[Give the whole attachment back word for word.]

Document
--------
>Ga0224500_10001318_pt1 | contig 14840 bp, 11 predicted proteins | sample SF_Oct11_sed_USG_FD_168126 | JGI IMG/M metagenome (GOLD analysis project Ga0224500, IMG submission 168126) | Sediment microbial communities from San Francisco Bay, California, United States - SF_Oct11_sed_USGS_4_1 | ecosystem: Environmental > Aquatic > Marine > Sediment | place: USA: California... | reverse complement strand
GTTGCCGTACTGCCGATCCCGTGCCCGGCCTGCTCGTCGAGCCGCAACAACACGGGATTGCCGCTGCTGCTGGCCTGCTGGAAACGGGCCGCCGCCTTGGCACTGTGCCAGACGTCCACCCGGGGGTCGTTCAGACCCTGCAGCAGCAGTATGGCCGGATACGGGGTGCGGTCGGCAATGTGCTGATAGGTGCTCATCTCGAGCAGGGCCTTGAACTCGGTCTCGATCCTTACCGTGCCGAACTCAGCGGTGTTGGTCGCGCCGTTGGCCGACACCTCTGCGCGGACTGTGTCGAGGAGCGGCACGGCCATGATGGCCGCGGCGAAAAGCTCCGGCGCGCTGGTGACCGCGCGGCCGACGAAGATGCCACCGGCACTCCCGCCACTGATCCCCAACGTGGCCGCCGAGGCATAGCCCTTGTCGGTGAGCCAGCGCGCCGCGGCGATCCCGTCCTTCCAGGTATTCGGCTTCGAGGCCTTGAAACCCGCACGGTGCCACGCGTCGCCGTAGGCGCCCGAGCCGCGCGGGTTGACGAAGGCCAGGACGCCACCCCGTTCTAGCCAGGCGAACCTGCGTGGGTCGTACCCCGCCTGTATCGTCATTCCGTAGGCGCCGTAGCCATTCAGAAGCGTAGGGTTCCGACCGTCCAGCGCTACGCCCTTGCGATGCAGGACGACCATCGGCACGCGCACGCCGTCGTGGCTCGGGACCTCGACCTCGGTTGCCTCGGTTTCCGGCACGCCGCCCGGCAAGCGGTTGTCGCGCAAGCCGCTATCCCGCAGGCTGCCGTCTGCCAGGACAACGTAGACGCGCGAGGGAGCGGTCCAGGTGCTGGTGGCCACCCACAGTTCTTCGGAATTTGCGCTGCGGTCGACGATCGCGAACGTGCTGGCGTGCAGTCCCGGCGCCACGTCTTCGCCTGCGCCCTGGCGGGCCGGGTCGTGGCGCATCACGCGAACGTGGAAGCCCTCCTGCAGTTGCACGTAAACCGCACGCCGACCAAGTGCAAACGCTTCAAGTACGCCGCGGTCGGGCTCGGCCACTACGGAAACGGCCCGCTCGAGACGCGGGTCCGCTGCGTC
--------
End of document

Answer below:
>Ga0224500_10001318_pt1 | contig 14840 bp, 11 predicted proteins | sample SF_Oct11_sed_USG_FD_168126 | JGI IMG/M metagenome (GOLD analysis project Ga0224500, IMG submission 168126) | Sediment microbial communities from San Francisco Bay, California, United States - SF_Oct11_sed_USGS_4_1 | ecosystem: Environmental > Aquatic > Marine > Sediment | place: USA: California... | reverse complement strand
GTTGCCGTACTGCCGATCCCGTGCCCGGCCTGCTCGTCGAGCCGCAACAACACGGGATTGCCGCTGCTGCTGGCCTGCTGGAAACGGGCCGCCGCCTTGGCACTGTGCCAGACGTCCACCCGGGGGTCGTTCAGACCCTGCAGCAGCAGTATGGCCGGATACGGGGTGCGGTCGGCAATGTGCTGATAGGTGCTCATCTCGAGCAGGGCCTTGAACTCGGTCTCGATCCTTACCGTGCCGAACTCAGCGGTGTTGGTCGCGCCGTTGGCCGACACCTCTGCGCGGACTGTGTCGAGGAGCGGCACGGCCATGATGGCCGCGGCGAAAAGCTCCGGCGCGCTGGTGACCGCGCGGCCGACGAAGATGCCACCGGCACTCCCGCCACTGATCCCCAACGTGGCCGCCGAGGCATAGCCCTTGTCGGTGAGCCAGCGCGCCGCGGCGATCCCGTCCTTCCAGGTATTCGGCTTCGAGGCCTTGAAACCCGCACGGTGCCACGCGTCGCCGTAGGCGCCCGAGCCGCGCGGGTTGACGAAGGCCAGGACGCCACCCCGTTCTAGCCAGGCGAACCTGCGTGGGTCGTACCCCGCCTGTATCGTCATTCCGTAGGCGCCGTAGCCATTCAGAAGCGTAGGGTTCCGACCGTCCAGCGCTACGCCCTTGCGATGCAGGACGACCATCGGCACGCGCACGCCGTCGTGGCTCGGGACCTCGACCTCGGTTGCCTCGGTTTCCGGCACGCCGCCCGGCAAGCGGTTGTCGCGCAAGCCGCTATCCCGCAGGCTGCCGTCTGCCAGGACAACGTAGACGCGCGAGGGAGCGGTCCAGGTGCTGGTGGCCACCCACAGTTCTTCGGAATTTGCGCTGCGGTCGACGATCGCGAACGTGCTGGCGTGCAGTCCCGGCGCCACGTCTTCGCCTGCGCCCTGGCGGGCCGGGTCGTGGCGCATCACGCGAACGTGGAAGCCCTCCTGCAGTTGCACGTAAACCGCACGCCGACCAAGTGCAAACGCTTCAAGTACGCCGCGGTCGGGCTCGGCCACTACGGAAACGGCCCGCTCGAGACGCGGGTCCGCTGCGTC